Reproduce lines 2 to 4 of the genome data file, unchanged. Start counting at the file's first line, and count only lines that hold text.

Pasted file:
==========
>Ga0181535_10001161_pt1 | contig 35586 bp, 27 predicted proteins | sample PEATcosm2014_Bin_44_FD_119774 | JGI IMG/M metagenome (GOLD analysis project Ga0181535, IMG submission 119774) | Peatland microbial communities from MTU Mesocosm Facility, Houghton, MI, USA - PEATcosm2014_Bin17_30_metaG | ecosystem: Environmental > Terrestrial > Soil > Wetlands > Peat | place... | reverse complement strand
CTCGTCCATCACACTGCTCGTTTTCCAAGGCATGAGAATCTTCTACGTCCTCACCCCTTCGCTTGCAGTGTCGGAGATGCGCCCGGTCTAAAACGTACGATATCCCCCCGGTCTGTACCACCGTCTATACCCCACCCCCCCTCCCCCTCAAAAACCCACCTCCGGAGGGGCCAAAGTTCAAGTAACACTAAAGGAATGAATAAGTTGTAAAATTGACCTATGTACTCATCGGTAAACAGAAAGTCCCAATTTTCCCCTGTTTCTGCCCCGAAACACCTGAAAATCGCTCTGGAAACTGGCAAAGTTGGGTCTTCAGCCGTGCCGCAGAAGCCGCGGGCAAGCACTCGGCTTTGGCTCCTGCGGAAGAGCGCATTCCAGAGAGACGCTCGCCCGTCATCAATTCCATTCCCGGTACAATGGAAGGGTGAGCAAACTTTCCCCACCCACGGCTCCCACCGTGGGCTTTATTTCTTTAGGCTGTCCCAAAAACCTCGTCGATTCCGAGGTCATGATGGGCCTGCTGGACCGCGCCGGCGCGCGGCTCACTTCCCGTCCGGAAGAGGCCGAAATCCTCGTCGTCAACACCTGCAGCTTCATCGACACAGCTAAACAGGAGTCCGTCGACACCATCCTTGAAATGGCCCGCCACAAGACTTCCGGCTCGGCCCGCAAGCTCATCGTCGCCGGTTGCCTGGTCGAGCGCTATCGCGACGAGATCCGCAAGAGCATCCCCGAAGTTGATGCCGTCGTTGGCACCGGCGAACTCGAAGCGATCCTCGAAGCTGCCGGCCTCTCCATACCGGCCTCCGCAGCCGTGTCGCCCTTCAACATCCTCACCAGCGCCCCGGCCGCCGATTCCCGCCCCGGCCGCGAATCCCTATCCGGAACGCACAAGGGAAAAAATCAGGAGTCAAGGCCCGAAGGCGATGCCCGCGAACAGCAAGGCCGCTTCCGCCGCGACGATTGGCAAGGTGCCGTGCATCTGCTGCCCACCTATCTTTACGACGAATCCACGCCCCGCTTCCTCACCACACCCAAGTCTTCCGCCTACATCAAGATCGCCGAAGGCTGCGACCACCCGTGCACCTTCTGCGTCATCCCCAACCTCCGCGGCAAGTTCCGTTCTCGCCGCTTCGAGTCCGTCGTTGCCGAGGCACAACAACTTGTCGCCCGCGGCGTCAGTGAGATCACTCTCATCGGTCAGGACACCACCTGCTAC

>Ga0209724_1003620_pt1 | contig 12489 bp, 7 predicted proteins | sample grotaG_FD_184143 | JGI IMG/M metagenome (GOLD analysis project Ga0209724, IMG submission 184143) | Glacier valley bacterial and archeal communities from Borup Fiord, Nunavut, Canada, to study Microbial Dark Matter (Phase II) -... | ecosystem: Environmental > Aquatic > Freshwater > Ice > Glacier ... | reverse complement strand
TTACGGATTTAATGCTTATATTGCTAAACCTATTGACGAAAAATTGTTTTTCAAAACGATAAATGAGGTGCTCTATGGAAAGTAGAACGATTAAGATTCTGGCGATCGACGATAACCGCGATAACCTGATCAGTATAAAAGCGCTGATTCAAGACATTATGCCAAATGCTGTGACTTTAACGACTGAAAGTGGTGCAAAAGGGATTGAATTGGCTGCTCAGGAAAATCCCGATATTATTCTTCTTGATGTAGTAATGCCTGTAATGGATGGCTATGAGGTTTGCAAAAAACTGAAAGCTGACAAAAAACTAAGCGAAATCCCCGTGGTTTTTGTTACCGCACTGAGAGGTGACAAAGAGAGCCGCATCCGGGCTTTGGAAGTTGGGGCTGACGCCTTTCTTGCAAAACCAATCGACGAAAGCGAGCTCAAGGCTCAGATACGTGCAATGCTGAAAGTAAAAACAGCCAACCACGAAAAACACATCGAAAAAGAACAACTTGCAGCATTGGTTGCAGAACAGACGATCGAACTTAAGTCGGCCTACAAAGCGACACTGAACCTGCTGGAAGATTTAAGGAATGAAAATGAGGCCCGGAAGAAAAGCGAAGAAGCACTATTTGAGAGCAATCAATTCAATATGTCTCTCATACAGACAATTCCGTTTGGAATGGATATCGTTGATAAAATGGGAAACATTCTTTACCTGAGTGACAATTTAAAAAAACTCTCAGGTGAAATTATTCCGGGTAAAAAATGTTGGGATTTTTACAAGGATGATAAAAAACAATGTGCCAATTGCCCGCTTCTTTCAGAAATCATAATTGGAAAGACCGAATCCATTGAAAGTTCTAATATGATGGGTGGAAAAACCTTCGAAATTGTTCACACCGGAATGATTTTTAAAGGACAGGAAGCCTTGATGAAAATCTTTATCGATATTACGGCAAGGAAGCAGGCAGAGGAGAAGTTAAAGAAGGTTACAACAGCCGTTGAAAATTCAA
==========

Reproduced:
CTCGTCCATCACACTGCTCGTTTTCCAAGGCATGAGAATCTTCTACGTCCTCACCCCTTCGCTTGCAGTGTCGGAGATGCGCCCGGTCTAAAACGTACGATATCCCCCCGGTCTGTACCACCGTCTATACCCCACCCCCCCTCCCCCTCAAAAACCCACCTCCGGAGGGGCCAAAGTTCAAGTAACACTAAAGGAATGAATAAGTTGTAAAATTGACCTATGTACTCATCGGTAAACAGAAAGTCCCAATTTTCCCCTGTTTCTGCCCCGAAACACCTGAAAATCGCTCTGGAAACTGGCAAAGTTGGGTCTTCAGCCGTGCCGCAGAAGCCGCGGGCAAGCACTCGGCTTTGGCTCCTGCGGAAGAGCGCATTCCAGAGAGACGCTCGCCCGTCATCAATTCCATTCCCGGTACAATGGAAGGGTGAGCAAACTTTCCCCACCCACGGCTCCCACCGTGGGCTTTATTTCTTTAGGCTGTCCCAAAAACCTCGTCGATTCCGAGGTCATGATGGGCCTGCTGGACCGCGCCGGCGCGCGGCTCACTTCCCGTCCGGAAGAGGCCGAAATCCTCGTCGTCAACACCTGCAGCTTCATCGACACAGCTAAACAGGAGTCCGTCGACACCATCCTTGAAATGGCCCGCCACAAGACTTCCGGCTCGGCCCGCAAGCTCATCGTCGCCGGTTGCCTGGTCGAGCGCTATCGCGACGAGATCCGCAAGAGCATCCCCGAAGTTGATGCCGTCGTTGGCACCGGCGAACTCGAAGCGATCCTCGAAGCTGCCGGCCTCTCCATACCGGCCTCCGCAGCCGTGTCGCCCTTCAACATCCTCACCAGCGCCCCGGCCGCCGATTCCCGCCCCGGCCGCGAATCCCTATCCGGAACGCACAAGGGAAAAAATCAGGAGTCAAGGCCCGAAGGCGATGCCCGCGAACAGCAAGGCCGCTTCCGCCGCGACGATTGGCAAGGTGCCGTGCATCTGCTGCCCACCTATCTTTACGACGAATCCACGCCCCGCTTCCTCACCACACCCAAGTCTTCCGCCTACATCAAGATCGCCGAAGGCTGCGACCACCCGTGCACCTTCTGCGTCATCCCCAACCTCCGCGGCAAGTTCCGTTCTCGCCGCTTCGAGTCCGTCGTTGCCGAGGCACAACAACTTGTCGCCCGCGGCGTCAGTGAGATCACTCTCATCGGTCAGGACACCACCTGCTAC

>Ga0209724_1003620_pt1 | contig 12489 bp, 7 predicted proteins | sample grotaG_FD_184143 | JGI IMG/M metagenome (GOLD analysis project Ga0209724, IMG submission 184143) | Glacier valley bacterial and archeal communities from Borup Fiord, Nunavut, Canada, to study Microbial Dark Matter (Phase II) -... | ecosystem: Environmental > Aquatic > Freshwater > Ice > Glacier ... | reverse complement strand
TTACGGATTTAATGCTTATATTGCTAAACCTATTGACGAAAAATTGTTTTTCAAAACGATAAATGAGGTGCTCTATGGAAAGTAGAACGATTAAGATTCTGGCGATCGACGATAACCGCGATAACCTGATCAGTATAAAAGCGCTGATTCAAGACATTATGCCAAATGCTGTGACTTTAACGACTGAAAGTGGTGCAAAAGGGATTGAATTGGCTGCTCAGGAAAATCCCGATATTATTCTTCTTGATGTAGTAATGCCTGTAATGGATGGCTATGAGGTTTGCAAAAAACTGAAAGCTGACAAAAAACTAAGCGAAATCCCCGTGGTTTTTGTTACCGCACTGAGAGGTGACAAAGAGAGCCGCATCCGGGCTTTGGAAGTTGGGGCTGACGCCTTTCTTGCAAAACCAATCGACGAAAGCGAGCTCAAGGCTCAGATACGTGCAATGCTGAAAGTAAAAACAGCCAACCACGAAAAACACATCGAAAAAGAACAACTTGCAGCATTGGTTGCAGAACAGACGATCGAACTTAAGTCGGCCTACAAAGCGACACTGAACCTGCTGGAAGATTTAAGGAATGAAAATGAGGCCCGGAAGAAAAGCGAAGAAGCACTATTTGAGAGCAATCAATTCAATATGTCTCTCATACAGACAATTCCGTTTGGAATGGATATCGTTGATAAAATGGGAAACATTCTTTACCTGAGTGACAATTTAAAAAAACTCTCAGGTGAAATTATTCCGGGTAAAAAATGTTGGGATTTTTACAAGGATGATAAAAAACAATGTGCCAATTGCCCGCTTCTTTCAGAAATCATAATTGGAAAGACCGAATCCATTGAAAGTTCTAATATGATGGGTGGAAAAACCTTCGAAATTGTTCACACCGGAATGATTTTTAAAGGACAGGAAGCCTTGATGAAAATCTTTATCGATATTACGGCAAGGAAGCAGGCAGAGGAGAAGTTAAAGAAGGTTACAACAGCCGTTGAAAATTCAA